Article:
No…. that’s not what you ordered. Right?
Dreaming of a delicious palette filled with delightful deliciacies, but getting served with an entire different cuisine can turn your devoring dream into a nightmare.
Ever wondered, how can two completely different food items have names drastically similar to each other? No, it’s not a case of mispronunciation, but that of mistaken identity. So, to help you avoid embarrassing faux pas while ordering (and getting something completely different) we have identifed some common food items and their correct English names.
Macaroons and Macarons
Both are cookies and both are sweet, but they are still “o” apart from each other!
While both are a treat for your taste buds, Macarons look like highly decorated, colourful cream filled cookies. They are made using egg whites, almond paste and granulated sugar. Macaroons, on the other hand, are puffy, flaky and have slightly tipped spikes. They are also filled with a deliciously creamy coconut filling that makes them popular with people of all ages.We know you would like to have them both, but make sure you get the right one this time 😉
Baking Soda & Baking Powder
Belonging from the genesis of baking family, they both are used for different purposes.
While Baking soda makes baked goodies rise and gives it the lovely sponginess; baking powder on the other hand, is baking soda with cornstarch and weak acid which lessens the need of any acidic component in the recipe. In a recipe, Baking soda needs acid and baking powder has that acid. See, didn’t we just make science easier for you! 😉
Chips & Chips
When we hear “chips,” we think of Lays or Pringles, the wafer-thin potatoes spiced and flavored to make our taste buds tingle. Furthermore, the unforgettable salty goodness captivates our senses & forces us to finish the entire pack in a jiffy, as no one can eat just one, isn’t it?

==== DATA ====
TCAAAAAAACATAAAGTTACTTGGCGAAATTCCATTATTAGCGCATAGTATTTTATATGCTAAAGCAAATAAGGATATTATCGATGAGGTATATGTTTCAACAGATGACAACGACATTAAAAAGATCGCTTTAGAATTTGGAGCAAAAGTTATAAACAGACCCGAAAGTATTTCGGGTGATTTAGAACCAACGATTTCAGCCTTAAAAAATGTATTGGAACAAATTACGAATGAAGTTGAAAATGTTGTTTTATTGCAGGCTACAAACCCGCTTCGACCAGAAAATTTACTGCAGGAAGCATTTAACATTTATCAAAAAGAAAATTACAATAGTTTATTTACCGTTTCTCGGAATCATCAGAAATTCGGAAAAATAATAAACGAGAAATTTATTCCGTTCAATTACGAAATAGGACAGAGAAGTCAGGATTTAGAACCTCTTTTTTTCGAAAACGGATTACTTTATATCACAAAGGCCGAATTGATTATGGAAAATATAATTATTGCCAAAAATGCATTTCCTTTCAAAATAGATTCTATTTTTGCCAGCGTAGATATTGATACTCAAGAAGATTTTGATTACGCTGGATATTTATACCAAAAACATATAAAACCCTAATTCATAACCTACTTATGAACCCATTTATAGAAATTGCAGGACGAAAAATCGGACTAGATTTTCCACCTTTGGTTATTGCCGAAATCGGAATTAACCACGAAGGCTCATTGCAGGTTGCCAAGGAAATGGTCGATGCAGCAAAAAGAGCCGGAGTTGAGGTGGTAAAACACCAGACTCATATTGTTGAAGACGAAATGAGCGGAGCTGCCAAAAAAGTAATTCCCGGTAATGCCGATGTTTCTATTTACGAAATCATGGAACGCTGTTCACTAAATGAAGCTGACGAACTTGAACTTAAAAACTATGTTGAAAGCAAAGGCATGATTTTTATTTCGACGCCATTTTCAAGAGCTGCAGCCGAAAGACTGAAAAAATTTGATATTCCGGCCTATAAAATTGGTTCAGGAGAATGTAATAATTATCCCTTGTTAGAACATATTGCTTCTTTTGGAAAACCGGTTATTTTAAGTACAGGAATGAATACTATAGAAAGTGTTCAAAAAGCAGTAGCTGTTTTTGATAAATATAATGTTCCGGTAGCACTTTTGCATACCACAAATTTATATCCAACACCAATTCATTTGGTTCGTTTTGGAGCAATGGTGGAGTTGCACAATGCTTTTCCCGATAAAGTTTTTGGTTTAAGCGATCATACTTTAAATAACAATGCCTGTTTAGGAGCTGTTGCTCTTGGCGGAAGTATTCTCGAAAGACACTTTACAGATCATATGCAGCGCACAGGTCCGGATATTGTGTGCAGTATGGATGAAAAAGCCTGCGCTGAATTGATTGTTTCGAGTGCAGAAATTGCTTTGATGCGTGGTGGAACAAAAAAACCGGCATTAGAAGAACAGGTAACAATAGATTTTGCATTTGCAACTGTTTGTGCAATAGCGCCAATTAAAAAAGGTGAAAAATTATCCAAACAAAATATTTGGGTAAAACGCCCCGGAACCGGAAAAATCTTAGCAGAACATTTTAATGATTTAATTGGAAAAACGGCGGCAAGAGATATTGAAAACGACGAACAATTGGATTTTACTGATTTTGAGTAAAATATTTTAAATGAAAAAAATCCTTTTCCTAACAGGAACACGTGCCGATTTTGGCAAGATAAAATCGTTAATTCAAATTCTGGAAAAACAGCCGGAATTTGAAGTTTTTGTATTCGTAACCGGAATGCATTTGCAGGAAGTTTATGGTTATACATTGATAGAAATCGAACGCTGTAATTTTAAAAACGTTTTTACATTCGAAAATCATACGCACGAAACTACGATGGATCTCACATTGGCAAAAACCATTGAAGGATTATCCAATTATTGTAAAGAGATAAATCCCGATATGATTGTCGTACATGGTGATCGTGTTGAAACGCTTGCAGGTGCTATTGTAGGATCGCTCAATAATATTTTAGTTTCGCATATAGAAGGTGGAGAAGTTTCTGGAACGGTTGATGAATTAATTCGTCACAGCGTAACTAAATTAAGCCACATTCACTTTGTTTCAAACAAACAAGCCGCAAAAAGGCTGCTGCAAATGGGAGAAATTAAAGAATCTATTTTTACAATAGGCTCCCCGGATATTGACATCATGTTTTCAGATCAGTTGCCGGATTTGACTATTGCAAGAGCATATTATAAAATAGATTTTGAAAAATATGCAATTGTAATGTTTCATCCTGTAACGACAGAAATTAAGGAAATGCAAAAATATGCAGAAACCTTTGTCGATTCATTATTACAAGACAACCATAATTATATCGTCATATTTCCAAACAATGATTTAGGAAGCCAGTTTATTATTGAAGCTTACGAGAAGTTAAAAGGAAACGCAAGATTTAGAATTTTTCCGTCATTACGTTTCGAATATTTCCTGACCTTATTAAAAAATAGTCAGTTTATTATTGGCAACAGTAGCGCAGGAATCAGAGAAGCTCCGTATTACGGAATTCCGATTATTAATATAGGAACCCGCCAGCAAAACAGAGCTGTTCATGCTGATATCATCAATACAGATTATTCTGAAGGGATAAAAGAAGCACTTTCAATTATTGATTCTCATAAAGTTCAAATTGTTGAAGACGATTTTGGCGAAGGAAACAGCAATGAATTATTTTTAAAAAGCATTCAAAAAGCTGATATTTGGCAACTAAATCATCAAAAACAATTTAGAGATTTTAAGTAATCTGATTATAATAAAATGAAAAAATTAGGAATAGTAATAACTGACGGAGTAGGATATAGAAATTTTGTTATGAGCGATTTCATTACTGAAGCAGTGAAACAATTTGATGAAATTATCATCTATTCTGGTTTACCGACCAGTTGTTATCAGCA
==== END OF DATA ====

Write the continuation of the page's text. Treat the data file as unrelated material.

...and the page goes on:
Now all that wafer thin stuff is actually ‘French fries’ in the UK. Their favorite dish ‘Fish and Chips’ certainly doesn’t come with a side of Lays but thick, fried potato wedges. So what we call chips are actually called crisps in English, because technically they are err… crispy!
Raw Sugar & Brown Sugar :
Between “raw” and “brown” all sugar grew up.
Brown sugar though has a hallmark of being a natural product, but raw sugar is actually less processed of the two. Raw sugar is the result of an early stage of refining sugar cane and can be identified by its golden crystals. So you see, it’s all a sugary affair!
Eggs – Brown & White
The only difference between brown and white eggs is that you might know as a matter of fact that brown eggs are more expensive than the white ones.
The reason behind their colour (and price) is that brown eggs not only contain more omega-3 fatty acids than white eggs but also the hen which lays brown eggs has a BIG appetite too! (Healthier the appetite, healthier the egg)
So, the next time you’re picking up a batch of eggs for breakfast make sure you’re more concerned about the quality of the chicken that it comes from rather than it’s colour (because that’s racist you know!).
And you were wondering what’s in the name? Now that you know the name tales, here you go – four food group items with names almost similar to each other. Now that you know the difference you will never be embarrassed by a ‘know it all’ friend who just loves to show off. Show ‘em who’s the boss!